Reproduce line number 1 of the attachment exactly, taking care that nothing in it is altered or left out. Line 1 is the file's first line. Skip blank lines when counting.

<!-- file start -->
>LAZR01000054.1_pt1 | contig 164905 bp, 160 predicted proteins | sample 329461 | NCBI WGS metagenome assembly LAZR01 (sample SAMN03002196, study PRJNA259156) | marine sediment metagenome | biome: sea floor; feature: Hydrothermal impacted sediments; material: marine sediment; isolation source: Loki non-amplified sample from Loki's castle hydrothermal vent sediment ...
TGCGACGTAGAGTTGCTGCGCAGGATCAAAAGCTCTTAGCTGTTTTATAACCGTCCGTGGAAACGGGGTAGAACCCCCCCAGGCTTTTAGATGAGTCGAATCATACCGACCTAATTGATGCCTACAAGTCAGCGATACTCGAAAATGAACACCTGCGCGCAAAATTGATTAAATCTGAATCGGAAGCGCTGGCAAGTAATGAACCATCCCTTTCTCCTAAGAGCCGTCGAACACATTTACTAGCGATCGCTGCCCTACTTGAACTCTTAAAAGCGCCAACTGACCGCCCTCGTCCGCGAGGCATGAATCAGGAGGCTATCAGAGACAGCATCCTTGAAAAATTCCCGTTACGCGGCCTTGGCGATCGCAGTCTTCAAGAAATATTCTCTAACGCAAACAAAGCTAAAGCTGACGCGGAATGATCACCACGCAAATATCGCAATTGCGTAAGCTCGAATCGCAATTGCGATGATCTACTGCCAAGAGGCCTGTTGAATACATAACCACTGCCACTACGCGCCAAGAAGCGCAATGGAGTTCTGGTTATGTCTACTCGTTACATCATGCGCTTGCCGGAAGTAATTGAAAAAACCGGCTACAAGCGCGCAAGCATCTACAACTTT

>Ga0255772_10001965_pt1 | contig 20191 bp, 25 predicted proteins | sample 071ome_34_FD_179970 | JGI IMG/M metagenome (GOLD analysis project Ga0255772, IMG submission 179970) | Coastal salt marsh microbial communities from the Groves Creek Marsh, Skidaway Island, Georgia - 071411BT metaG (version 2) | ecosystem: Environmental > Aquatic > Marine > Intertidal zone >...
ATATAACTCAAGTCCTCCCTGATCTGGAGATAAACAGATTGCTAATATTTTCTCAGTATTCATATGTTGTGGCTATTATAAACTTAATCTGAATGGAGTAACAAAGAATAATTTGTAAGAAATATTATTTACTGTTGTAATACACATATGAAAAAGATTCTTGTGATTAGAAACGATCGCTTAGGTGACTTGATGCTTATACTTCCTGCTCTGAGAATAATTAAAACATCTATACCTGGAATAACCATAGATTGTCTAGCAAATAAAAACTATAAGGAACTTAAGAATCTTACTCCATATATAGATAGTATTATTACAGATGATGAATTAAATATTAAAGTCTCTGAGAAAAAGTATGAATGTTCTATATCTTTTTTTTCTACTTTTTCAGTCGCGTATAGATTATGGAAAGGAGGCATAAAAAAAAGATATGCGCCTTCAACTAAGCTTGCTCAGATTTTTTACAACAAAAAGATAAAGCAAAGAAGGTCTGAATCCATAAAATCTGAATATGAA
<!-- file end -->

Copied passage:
>LAZR01000054.1_pt1 | contig 164905 bp, 160 predicted proteins | sample 329461 | NCBI WGS metagenome assembly LAZR01 (sample SAMN03002196, study PRJNA259156) | marine sediment metagenome | biome: sea floor; feature: Hydrothermal impacted sediments; material: marine sediment; isolation source: Loki non-amplified sample from Loki's castle hydrothermal vent sediment ...